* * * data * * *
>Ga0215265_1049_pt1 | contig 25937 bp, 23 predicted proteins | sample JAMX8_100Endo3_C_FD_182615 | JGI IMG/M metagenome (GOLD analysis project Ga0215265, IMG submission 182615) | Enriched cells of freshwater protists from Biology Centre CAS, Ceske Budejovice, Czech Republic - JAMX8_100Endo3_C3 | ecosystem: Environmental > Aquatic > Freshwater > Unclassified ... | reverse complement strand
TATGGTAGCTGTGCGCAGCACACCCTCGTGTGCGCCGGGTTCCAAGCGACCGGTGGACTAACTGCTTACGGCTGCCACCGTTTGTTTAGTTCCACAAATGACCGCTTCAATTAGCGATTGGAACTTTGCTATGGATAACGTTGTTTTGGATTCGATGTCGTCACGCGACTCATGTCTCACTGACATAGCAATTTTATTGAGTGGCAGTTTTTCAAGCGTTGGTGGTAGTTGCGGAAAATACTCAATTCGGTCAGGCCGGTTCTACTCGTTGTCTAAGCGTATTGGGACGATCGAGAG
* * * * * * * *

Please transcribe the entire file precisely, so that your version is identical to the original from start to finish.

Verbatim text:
>Ga0215265_1049_pt1 | contig 25937 bp, 23 predicted proteins | sample JAMX8_100Endo3_C_FD_182615 | JGI IMG/M metagenome (GOLD analysis project Ga0215265, IMG submission 182615) | Enriched cells of freshwater protists from Biology Centre CAS, Ceske Budejovice, Czech Republic - JAMX8_100Endo3_C3 | ecosystem: Environmental > Aquatic > Freshwater > Unclassified ... | reverse complement strand
TATGGTAGCTGTGCGCAGCACACCCTCGTGTGCGCCGGGTTCCAAGCGACCGGTGGACTAACTGCTTACGGCTGCCACCGTTTGTTTAGTTCCACAAATGACCGCTTCAATTAGCGATTGGAACTTTGCTATGGATAACGTTGTTTTGGATTCGATGTCGTCACGCGACTCATGTCTCACTGACATAGCAATTTTATTGAGTGGCAGTTTTTCAAGCGTTGGTGGTAGTTGCGGAAAATACTCAATTCGGTCAGGCCGGTTCTACTCGTTGTCTAAGCGTATTGGGACGATCGAGAG